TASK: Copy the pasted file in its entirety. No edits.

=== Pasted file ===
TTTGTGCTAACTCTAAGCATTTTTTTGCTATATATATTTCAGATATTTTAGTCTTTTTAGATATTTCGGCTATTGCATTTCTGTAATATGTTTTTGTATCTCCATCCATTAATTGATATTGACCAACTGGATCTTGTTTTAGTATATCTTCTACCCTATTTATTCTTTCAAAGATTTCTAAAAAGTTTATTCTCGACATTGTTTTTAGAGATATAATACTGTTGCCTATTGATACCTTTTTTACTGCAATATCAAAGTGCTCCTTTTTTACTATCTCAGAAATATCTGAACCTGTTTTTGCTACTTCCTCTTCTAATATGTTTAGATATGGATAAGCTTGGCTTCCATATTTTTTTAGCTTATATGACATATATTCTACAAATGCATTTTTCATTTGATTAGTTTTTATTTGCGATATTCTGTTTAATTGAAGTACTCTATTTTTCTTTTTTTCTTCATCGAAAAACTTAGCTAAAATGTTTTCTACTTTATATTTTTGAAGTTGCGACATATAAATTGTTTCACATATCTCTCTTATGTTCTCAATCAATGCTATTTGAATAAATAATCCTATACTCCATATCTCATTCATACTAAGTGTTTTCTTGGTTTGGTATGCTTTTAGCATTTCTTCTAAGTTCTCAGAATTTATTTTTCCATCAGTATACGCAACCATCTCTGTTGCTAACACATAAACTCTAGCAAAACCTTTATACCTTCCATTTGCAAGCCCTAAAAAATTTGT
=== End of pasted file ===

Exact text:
TTTGTGCTAACTCTAAGCATTTTTTTGCTATATATATTTCAGATATTTTAGTCTTTTTAGATATTTCGGCTATTGCATTTCTGTAATATGTTTTTGTATCTCCATCCATTAATTGATATTGACCAACTGGATCTTGTTTTAGTATATCTTCTACCCTATTTATTCTTTCAAAGATTTCTAAAAAGTTTATTCTCGACATTGTTTTTAGAGATATAATACTGTTGCCTATTGATACCTTTTTTACTGCAATATCAAAGTGCTCCTTTTTTACTATCTCAGAAATATCTGAACCTGTTTTTGCTACTTCCTCTTCTAATATGTTTAGATATGGATAAGCTTGGCTTCCATATTTTTTTAGCTTATATGACATATATTCTACAAATGCATTTTTCATTTGATTAGTTTTTATTTGCGATATTCTGTTTAATTGAAGTACTCTATTTTTCTTTTTTTCTTCATCGAAAAACTTAGCTAAAATGTTTTCTACTTTATATTTTTGAAGTTGCGACATATAAATTGTTTCACATATCTCTCTTATGTTCTCAATCAATGCTATTTGAATAAATAATCCTATACTCCATATCTCATTCATACTAAGTGTTTTCTTGGTTTGGTATGCTTTTAGCATTTCTTCTAAGTTCTCAGAATTTATTTTTCCATCAGTATACGCAACCATCTCTGTTGCTAACACATAAACTCTAGCAAAACCTTTATACCTTCCATTTGCAAGCCCTAAAAAATTTGT